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Old 03-09-2010, 04:10 PM
Kyle Brandt
 
Default fstab Pass Column and forced disk checks

If I have the 6th column in fstab (the pass column) set to 0, does that
mean disk checks will never be forced at boot regardless of anything like
File System State, Mount Count, and Check Interval on the file system
itself, or are there exceptions to this?

I know `man fstab` says:
If the sixth field is not present or
zero, a value of zero is returned and
fsck will assume that the filesystem
does not need to be checked.

But I wasn't sure if the fsck might be triggered in other ways during boot.

Thank you,
Kyle Brandt
http://www.kbrandt.com

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Old 03-09-2010, 04:53 PM
Charles Riley
 
Default fstab Pass Column and forced disk checks

If the pass column is 0, no automatic check is done.
It's been my experience that setting it that way is a bad idea though, unless you plan on periodic manual fscks.

----- "Kyle Brandt" <kyle@kbrandt.com> wrote:

> If I have the 6th column in fstab (the pass column) set to 0, does
> that mean disk checks will never be forced at boot regardless of
> anything like File System State, Mount Count, and Check Interval on
> the file system itself, or are there exceptions to this?
>
> I know `man fstab` says:
> If the sixth field is not present or zero, a value of zero is returned
> and fsck will assume that the filesystem does not need to be checked.
>
> But I wasn't sure if the fsck might be triggered in other ways during
> boot.
>
> Thank you,
> Kyle Brandt
> http://www.kbrandt.com
>
> _______________________________________________
> Ext3-users mailing list
> Ext3-users@redhat.com
> https://www.redhat.com/mailman/listinfo/ext3-users

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Old 03-09-2010, 07:54 PM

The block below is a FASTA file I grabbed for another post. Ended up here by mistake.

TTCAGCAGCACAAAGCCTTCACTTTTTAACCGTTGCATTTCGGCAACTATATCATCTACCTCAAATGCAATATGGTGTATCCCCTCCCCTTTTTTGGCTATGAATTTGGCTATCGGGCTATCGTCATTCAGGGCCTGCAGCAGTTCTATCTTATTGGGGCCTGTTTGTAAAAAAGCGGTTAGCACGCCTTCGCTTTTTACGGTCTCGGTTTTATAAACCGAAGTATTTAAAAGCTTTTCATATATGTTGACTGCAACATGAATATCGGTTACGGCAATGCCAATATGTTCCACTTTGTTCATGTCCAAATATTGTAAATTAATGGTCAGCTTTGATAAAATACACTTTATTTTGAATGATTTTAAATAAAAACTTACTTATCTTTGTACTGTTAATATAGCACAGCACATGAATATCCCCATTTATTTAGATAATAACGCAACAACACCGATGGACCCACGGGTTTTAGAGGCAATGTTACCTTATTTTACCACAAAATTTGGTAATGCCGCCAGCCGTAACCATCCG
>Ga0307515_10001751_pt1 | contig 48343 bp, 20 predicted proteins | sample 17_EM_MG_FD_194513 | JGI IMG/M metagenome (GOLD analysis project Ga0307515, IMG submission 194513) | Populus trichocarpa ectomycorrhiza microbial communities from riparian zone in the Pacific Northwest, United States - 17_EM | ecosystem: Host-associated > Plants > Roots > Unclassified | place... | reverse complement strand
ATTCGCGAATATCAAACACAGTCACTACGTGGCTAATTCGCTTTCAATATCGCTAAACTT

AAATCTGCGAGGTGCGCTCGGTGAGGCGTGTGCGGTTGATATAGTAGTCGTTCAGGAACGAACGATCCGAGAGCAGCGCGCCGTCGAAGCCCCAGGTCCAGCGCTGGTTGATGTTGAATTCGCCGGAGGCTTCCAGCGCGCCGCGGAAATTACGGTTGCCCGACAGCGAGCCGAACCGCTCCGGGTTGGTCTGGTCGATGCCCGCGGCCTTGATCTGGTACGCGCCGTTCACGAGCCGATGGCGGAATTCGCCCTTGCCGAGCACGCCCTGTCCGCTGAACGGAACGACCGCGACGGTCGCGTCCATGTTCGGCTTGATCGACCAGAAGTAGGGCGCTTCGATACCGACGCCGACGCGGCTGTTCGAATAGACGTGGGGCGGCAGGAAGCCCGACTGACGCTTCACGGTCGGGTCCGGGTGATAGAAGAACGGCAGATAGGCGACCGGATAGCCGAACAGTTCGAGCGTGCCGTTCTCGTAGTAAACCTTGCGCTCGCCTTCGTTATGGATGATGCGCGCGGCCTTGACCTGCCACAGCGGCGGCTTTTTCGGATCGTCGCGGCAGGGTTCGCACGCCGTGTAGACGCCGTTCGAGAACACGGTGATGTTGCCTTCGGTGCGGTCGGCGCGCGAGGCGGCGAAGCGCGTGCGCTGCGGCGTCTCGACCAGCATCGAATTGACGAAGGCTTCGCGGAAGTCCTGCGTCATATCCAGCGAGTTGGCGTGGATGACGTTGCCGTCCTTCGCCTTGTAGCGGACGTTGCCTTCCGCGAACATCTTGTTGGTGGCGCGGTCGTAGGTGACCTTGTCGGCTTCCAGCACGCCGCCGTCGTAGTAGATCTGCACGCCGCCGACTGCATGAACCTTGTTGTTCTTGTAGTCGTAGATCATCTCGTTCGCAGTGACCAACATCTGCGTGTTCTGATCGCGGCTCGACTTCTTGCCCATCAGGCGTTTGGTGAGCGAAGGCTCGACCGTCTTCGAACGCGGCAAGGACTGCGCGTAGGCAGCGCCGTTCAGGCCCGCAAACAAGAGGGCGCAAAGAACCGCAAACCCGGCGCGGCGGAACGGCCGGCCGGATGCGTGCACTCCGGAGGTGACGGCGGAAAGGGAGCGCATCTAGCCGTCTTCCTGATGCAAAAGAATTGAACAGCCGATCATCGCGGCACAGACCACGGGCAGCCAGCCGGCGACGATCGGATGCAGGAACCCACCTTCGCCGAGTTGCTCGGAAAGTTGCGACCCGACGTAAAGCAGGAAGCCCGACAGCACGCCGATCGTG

Andreas Dilger
 
Default fstab Pass Column and forced disk checks

On 2010-03-09, at 10:10, Kyle Brandt wrote:
If I have the 6th column in fstab (the pass column) set to 0, does
that mean disk checks will never be forced at boot regardless of
anything like File System State, Mount Count, and Check Interval on
the file system itself, or are there exceptions to this?


No, there are many filesystems which don't have/allow checking so the
top-level fsck tool needs to honor this. I would never recommend
disabling e2fsck on a system, unless you are running in an HA
environment where it is not safe to do automated checks at startup
time. I also do not recommend that people disable the periodic e2fsck
checks, because people forget to check their filesystems, and the
kernel can sometimes spread corruption further if it reads garbage
from the disk.


If you dislike the periodic (time/mount count) checks that e2fsck
forces at boot, I would suggest using the "lvcheck" script I posted to
linux-ext4 some months ago (assuming you are using LVM, which most
people are these days), and will attach here again. That allows you to
periodically check the filesystem in the background to detect
corruptions on disk, without any concern that the next reboot will